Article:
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Bloody Decade

Whilst outgoing President Chandrika Kumaratunga has, throughout her decade in power, been frequently economical with the truth, some of her statements have been extraordinarily fallacious. A case in point is her musings this week about her term in office. “It gives me pride to say,” she declared, “that I have not stained my hands with mud or blood.” Most Sri Lankans would agree she is wrong on both counts. Her invectives against her political opponents, her own party members and even international figures have startled friend and foe alike – to say nothing of supplying this newspaper with some excellent copy. And rather than having clean hands, Kumaratunga’s term as President is stained with an extraordinary amount of blood, most, though not all, of it Tamil. And that is not to include the thousands of Sinhala soldiers she sent to their deaths.



To begin with, Kumaratunga has presided over the bloodiest phase of Sri Lanka’s protracted ethnic conflict. Several thousand civilians and combatants from both sides perished in her self-styled ‘war for peace’ - a military adventure fuelled by Sinhala nationalism that laid waste to large, predominantly Tamil, parts of the island and brought the country to its knees economically. At the outset of her term she assaulted and occupied the Tamil cultural heartland of Jaffna, displacing its entire population (indeed as she leaves office, 1 in 4 Tamils is a refugee or internally displaced). She crowed with an archaic Sinhala victory ceremony in Colombo, even as the ‘disappearances’ began in the northern peninsula.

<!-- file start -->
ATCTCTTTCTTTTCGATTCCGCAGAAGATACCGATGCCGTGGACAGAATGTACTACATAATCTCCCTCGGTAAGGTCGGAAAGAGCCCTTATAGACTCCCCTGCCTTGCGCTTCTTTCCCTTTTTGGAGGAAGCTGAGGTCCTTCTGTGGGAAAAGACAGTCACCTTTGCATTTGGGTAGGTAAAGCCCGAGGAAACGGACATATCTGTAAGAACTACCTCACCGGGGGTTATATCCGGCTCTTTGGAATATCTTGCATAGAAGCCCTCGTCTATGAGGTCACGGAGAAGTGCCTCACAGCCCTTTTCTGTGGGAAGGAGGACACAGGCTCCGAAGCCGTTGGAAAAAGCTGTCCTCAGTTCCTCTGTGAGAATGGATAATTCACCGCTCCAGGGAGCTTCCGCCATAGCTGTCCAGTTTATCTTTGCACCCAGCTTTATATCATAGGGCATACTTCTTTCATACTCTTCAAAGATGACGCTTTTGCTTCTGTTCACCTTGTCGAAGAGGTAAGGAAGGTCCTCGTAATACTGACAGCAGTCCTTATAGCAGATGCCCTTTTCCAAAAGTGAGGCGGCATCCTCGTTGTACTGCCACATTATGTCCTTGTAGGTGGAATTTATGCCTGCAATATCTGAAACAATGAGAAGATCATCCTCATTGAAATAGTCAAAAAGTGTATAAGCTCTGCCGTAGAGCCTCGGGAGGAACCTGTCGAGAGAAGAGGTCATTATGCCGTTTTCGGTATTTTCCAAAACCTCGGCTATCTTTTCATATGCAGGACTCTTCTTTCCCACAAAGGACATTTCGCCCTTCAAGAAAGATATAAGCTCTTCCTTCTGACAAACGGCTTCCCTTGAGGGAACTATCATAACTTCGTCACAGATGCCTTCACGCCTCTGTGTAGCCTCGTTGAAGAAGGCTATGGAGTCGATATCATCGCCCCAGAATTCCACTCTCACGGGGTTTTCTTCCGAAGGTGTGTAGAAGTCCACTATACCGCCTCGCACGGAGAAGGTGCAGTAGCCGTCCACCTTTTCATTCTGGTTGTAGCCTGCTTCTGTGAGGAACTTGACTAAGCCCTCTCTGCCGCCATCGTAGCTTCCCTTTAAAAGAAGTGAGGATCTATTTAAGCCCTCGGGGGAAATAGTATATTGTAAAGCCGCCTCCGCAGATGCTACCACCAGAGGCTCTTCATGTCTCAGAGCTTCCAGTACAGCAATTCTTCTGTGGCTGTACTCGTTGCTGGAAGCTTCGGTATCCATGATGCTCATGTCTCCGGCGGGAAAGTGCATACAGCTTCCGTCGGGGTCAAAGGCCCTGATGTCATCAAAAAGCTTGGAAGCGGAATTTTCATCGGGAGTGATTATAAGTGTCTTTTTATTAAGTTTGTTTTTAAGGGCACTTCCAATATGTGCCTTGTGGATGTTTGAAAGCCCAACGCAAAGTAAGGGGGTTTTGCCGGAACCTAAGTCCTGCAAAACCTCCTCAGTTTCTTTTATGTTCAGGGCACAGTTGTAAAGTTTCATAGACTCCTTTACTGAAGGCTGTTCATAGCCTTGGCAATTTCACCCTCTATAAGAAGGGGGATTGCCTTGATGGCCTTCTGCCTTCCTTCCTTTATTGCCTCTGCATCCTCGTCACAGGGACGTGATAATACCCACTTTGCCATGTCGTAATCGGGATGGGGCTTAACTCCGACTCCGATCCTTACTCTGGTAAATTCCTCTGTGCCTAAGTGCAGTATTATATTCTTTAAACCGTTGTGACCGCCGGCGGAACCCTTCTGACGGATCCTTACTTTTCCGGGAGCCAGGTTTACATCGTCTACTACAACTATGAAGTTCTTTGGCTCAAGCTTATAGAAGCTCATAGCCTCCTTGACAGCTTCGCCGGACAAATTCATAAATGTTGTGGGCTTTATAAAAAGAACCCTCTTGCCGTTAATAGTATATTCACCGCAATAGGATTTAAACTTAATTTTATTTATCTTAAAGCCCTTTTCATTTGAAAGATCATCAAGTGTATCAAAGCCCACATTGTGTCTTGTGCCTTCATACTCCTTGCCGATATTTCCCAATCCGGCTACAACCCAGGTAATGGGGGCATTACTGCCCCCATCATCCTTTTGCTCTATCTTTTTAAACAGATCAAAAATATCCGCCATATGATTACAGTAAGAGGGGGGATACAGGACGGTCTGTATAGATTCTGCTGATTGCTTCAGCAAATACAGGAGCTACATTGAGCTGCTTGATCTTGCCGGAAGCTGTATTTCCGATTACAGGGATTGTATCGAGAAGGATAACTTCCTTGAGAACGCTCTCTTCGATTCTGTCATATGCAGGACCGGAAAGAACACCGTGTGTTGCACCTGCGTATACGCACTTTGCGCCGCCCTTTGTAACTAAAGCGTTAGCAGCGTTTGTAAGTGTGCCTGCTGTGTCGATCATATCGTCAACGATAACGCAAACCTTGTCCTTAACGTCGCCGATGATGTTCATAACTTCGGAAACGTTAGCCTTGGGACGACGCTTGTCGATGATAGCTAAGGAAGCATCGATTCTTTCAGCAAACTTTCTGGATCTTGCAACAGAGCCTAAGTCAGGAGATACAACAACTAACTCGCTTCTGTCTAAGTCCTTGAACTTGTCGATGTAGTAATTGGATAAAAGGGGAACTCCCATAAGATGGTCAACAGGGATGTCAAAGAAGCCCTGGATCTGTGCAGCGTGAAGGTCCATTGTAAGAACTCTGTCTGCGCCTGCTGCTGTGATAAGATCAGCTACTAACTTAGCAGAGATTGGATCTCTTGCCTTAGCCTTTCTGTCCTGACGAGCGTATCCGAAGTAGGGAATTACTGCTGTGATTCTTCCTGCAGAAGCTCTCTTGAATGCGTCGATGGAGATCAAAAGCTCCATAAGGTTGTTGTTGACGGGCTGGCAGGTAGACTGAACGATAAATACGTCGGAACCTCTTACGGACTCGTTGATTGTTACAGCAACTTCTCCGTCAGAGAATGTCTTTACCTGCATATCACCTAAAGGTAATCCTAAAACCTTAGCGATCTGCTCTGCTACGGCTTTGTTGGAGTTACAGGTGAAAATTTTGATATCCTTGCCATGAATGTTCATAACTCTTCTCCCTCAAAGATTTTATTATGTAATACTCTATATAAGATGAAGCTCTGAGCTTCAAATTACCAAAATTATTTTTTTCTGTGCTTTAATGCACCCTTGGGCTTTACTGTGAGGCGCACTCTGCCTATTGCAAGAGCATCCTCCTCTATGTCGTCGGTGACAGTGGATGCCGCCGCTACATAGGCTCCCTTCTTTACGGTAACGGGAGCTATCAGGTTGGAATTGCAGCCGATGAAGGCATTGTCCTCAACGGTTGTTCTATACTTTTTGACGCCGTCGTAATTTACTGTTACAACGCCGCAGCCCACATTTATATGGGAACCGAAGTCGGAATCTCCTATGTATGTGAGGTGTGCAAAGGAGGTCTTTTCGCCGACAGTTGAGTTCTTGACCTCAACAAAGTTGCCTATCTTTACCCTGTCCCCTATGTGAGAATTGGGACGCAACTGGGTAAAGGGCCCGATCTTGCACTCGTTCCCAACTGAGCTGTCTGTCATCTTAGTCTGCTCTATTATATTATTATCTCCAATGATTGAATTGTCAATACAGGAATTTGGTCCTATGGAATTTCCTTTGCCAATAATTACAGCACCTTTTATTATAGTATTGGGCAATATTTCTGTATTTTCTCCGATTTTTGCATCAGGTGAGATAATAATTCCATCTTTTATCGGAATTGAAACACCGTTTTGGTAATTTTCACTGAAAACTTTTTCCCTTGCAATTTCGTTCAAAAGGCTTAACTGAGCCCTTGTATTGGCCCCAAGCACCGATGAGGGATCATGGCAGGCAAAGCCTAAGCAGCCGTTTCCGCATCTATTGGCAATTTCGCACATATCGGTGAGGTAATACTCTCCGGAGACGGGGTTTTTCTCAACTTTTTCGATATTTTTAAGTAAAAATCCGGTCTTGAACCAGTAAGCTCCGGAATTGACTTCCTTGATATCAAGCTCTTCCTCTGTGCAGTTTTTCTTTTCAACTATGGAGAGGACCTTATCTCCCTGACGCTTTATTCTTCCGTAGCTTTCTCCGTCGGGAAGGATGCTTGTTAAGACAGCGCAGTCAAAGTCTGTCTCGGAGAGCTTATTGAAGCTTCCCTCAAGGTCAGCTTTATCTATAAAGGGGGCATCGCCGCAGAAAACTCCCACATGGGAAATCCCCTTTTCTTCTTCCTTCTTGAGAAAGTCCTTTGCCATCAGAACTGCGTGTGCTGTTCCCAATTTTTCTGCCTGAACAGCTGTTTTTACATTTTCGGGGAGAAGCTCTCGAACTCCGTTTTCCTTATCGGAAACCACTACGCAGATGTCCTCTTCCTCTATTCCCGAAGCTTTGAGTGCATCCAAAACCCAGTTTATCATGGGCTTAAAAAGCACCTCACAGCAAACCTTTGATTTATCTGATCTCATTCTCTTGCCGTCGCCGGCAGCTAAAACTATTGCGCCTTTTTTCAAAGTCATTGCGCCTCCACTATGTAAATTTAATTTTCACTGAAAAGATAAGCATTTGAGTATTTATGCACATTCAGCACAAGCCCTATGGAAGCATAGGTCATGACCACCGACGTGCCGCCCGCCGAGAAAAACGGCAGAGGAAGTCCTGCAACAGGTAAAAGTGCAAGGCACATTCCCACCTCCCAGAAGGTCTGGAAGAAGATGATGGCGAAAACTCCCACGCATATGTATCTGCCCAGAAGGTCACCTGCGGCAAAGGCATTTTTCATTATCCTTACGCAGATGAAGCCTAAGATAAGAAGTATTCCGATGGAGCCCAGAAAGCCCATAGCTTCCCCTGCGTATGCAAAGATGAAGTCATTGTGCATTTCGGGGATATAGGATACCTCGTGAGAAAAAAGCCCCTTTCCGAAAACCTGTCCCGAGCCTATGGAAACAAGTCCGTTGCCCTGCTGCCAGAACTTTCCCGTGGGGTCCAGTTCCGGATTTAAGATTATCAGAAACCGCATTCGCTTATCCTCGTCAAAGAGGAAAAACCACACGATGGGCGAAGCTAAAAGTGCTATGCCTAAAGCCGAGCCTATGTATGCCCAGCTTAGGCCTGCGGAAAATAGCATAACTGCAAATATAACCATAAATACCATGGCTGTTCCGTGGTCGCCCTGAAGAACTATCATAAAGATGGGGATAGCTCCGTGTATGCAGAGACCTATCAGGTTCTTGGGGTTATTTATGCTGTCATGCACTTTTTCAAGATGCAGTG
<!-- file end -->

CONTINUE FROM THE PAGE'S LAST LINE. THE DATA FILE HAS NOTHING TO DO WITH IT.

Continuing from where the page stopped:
Whilst she ingeniously engaged the international community in a discourse on human rights, her military cloaked in impunity, engaged in torture, extrajudicial killings and rape. Navaly, Nagerkoil, Chemmani, Binderenuwa - these are some of the iconic names of her term. Her human rights record made even her international allies blanch. Once, confronted by the BBC with a US State Department report on her rights record, she dismissed it as ‘lies, all lies.’ And she starved the Tamil north with a vengeance her predecessors could not match. The embargo - which remained in place, despite her promises, throughout her charade of negotiations with the LTTE - was tightened to excruciating levels during the war, ending only in 2001 when her government was toppled.



Ultimately she failed in her objective - to crush the Tamil liberation struggle. Paradoxically, she instead gave it a test of fire which hardened both its steel and its resolve. As she exits, the LTTE stands dominant over much of the Northeast, with a standing army and an administration that can no longer be described as fledgling. She has made internal self-determination – co-existence of any form - a compromise, rather than an aspiration for the Tamil people. In doing so, she wrecked Sri Lanka’s much-vaunted sovereignty, however one may understand it, beyond repair and shredded the fabric of its society. Fractured, impoverished and crime ridden, even southern Sri Lanka, is no achievement. One wonders whether even the Sinhalese will laud her period of rule.